Director: Colm Quinn Featuring: Michael Flynn, Paul Kelly Running Time: 84 minutes
With his distinctive features, alliterative name and unwavering commitment to selling mattresses, ‘Mattress Mick’ has become a true Dublin character in the last few years. But what secrets does Mick keep under the mattress, or rather, what was behind the unlikely transformation of an aging bed salesman into a social media star? Mattress Men answers that question and more, looking beyond the quirky character of cheaply made Youtube videos into deeper issues of financial crisis and the issues that come from men tying their pride to their work.
It is oft said of documentaries that they only really find their story during the shooting and that could certainly be the case with Mattress Men. The film is nominally about how Michael Flynn reinvented himself into ‘Mattress Mick’ to save his ailing business during the recession, but finds a more interesting subject in his associate Paul Kelly. In addition to selling mattresses, Paul is the brains behind the Mattress Mick viral videos, setting up a green screen, directing Mick or Brian Traynor in his living Mattress costume, spending hours editing. Paul has been hit hard by austerity, in debt, struggling to support his family and stuck in a small inner-city flat that he hates. When they decide to make the most ambitious Mattress Mick video yet in an effort to go viral, Paul pushes himself harder than ever, hoping primarily to get more hours from Mick, but also to get some recognition.
Though the austerity angle is interesting on its own and an important part of the film’s message (the inclusion of a scene where Paul and his kids watch a Water Charges protest is no thematic accident), Mattress Men wisely avoids getting too bogged down in the specifics of its subjects fimancial woes. The pride of both Mick and Paul is the most engaging thing here. Mick’s slightly inflated ego reveals itself in his dismissals of Paul and others, while Paul rankles at being sidelined, pushes more and more to take charge of making the video and brings himself to tears talking about a man’s need to work. Despite Paul’s pressing need for money, the film manages to intertwine that and the need for some acknowledgement from Mick that he’s doing a good job.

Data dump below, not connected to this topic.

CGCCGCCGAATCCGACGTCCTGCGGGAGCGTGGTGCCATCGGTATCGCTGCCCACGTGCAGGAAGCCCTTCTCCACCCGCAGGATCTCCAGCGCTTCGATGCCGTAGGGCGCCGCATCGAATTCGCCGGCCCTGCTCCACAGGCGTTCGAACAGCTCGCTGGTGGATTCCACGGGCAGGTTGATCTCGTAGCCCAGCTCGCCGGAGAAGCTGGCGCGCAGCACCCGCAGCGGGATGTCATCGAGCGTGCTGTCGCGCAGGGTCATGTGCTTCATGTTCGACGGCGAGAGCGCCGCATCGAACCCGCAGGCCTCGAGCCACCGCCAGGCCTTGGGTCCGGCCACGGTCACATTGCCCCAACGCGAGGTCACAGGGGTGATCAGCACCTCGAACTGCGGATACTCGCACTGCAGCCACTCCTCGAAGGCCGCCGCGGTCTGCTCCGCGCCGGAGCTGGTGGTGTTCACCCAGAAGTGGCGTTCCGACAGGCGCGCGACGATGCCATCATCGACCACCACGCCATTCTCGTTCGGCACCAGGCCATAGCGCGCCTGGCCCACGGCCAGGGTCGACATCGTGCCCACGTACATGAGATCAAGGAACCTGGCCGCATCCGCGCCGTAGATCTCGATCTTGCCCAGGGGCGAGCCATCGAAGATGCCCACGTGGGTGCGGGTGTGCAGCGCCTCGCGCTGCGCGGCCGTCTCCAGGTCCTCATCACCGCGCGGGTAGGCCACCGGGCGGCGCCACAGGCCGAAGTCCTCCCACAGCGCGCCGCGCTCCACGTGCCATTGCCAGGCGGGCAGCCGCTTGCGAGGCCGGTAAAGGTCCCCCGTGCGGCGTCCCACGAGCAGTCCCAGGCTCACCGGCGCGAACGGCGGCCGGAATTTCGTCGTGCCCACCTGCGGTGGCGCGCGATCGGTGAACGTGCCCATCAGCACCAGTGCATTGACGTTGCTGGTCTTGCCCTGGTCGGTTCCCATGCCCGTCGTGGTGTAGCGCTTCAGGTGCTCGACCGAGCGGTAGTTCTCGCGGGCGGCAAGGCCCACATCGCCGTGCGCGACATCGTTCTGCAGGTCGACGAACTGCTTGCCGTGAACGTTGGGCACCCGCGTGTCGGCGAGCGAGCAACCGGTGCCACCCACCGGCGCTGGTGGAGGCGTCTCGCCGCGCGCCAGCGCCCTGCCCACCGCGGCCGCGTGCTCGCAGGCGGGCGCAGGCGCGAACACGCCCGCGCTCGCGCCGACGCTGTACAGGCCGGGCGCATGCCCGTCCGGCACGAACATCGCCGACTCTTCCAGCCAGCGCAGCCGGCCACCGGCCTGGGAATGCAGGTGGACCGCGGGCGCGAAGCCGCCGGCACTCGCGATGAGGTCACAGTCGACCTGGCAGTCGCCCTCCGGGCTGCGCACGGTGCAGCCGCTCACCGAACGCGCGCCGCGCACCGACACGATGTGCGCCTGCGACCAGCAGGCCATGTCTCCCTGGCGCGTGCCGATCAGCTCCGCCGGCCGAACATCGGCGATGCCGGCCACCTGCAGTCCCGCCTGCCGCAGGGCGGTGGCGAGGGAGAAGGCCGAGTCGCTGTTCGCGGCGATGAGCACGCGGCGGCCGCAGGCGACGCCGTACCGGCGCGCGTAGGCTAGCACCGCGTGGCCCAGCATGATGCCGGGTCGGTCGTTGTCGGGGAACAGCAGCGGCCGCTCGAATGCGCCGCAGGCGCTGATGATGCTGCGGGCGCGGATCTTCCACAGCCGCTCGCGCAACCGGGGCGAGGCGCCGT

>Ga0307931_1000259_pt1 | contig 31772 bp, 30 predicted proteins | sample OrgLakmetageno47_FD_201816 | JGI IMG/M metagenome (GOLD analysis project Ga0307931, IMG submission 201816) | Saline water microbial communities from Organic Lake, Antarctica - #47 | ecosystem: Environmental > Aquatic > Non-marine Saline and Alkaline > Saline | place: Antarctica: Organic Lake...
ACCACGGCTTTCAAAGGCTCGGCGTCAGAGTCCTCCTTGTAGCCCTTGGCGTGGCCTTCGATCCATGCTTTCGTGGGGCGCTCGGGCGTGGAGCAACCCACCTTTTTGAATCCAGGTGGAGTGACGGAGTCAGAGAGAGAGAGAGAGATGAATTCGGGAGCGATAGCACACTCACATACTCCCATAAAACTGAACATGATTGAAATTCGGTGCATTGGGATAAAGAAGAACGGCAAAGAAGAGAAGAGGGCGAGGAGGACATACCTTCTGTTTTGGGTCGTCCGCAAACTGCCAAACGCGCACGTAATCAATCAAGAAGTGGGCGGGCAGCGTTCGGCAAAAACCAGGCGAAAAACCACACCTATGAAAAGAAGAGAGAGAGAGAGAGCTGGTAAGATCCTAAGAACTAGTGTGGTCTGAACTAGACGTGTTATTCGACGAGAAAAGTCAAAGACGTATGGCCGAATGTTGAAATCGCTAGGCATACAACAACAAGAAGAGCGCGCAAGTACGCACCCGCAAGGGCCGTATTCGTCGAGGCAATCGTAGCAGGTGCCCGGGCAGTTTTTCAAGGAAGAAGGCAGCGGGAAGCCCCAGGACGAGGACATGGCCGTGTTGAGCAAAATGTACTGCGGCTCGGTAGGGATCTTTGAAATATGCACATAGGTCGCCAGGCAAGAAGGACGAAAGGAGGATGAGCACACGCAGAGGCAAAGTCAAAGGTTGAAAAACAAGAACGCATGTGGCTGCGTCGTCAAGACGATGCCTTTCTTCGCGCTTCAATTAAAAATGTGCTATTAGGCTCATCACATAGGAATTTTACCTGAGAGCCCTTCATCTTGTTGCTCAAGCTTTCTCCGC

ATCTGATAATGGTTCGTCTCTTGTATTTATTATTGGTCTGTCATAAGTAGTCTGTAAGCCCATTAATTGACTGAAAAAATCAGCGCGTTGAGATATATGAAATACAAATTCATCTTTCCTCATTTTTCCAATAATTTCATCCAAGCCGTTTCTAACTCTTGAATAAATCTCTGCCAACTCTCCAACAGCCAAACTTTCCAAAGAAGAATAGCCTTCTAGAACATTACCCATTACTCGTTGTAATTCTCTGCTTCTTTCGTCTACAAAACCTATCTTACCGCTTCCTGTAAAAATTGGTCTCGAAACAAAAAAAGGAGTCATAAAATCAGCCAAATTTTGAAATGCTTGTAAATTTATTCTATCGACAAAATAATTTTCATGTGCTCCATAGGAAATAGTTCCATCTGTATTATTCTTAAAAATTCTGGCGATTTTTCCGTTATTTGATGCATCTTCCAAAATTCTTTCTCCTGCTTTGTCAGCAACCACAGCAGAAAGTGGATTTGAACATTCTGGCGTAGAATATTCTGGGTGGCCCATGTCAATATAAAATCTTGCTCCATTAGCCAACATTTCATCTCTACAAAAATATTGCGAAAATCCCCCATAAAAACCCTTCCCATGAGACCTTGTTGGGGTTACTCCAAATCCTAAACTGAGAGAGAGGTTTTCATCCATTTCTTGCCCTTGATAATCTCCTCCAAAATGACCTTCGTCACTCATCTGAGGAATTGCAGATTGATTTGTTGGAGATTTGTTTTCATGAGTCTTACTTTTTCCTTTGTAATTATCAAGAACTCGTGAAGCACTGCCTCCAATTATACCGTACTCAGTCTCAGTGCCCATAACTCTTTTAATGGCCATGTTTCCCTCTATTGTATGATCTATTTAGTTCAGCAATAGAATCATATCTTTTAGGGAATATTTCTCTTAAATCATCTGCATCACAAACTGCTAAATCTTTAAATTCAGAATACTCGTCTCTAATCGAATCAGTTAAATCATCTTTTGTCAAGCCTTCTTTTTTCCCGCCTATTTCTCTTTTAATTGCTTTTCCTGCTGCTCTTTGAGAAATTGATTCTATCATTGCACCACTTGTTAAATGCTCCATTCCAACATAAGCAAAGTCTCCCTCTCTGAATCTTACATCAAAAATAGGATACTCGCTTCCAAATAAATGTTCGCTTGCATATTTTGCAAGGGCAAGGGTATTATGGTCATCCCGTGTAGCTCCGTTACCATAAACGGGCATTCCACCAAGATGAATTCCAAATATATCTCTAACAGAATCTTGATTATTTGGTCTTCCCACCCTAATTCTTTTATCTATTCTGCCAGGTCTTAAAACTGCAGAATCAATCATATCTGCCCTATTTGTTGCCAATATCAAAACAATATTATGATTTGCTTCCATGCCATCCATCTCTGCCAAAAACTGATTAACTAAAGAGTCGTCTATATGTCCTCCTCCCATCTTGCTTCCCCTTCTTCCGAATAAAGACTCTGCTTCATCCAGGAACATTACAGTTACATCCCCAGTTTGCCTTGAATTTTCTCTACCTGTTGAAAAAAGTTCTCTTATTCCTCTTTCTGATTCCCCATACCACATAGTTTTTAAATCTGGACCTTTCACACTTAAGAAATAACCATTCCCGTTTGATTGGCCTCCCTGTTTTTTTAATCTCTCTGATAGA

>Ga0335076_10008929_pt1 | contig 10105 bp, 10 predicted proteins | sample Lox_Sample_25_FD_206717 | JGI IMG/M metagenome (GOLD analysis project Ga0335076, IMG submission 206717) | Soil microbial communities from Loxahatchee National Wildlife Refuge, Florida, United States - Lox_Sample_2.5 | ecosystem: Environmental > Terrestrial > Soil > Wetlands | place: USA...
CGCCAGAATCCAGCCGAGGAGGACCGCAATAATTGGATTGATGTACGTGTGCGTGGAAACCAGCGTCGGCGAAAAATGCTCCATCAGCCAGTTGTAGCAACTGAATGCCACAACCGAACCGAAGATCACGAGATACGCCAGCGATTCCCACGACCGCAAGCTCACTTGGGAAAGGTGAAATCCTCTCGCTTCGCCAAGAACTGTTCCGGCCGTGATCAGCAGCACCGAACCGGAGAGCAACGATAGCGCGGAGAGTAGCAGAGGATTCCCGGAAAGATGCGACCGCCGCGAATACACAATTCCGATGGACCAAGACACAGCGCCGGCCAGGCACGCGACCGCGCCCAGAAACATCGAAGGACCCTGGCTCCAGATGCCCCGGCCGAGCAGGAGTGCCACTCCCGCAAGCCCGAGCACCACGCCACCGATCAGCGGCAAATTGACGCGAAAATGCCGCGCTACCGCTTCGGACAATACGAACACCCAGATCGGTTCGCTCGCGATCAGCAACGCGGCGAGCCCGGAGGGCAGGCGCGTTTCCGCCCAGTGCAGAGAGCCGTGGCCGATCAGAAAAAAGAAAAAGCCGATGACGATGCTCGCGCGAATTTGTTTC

The film deftly establishes the conflict between Paul’s ambitions and Mick’s pragmatism as a businessman. With Paul being such a relateable figure, its easy to understand how quickly he gets caught up in making Mattress Mick’s music video. Off-handedly showing the positive slogans Paul keeps around his desk and cutting regularly to the ever-optimistic Brian in his mattress costume, director Colm Quinn makes it easy for the audience to think positively too, and equate the success of the music video with success for Paul in general. Once the video’s done, everything will be alright, even as Paul continues to have struggles at home and to clash with his boss. It’s tunnel vision that suits the streamlined narrative of a documentary. Good thing there is light at the end of that tunnel.
Mattress Men manages to look at some heavy issues, without ever losing the levity that makes both itself and its subjects so charming. It helps that even as Paul and Mick clash in the editing room, a promotor attempts to undermine Paul, or Paul makes an error in judgement that could cost him his job altogether, the music video that everything hinges on is fun and ridiculous. Mattress Men is a feel-good film that will put a spring in your step.(4 / 5)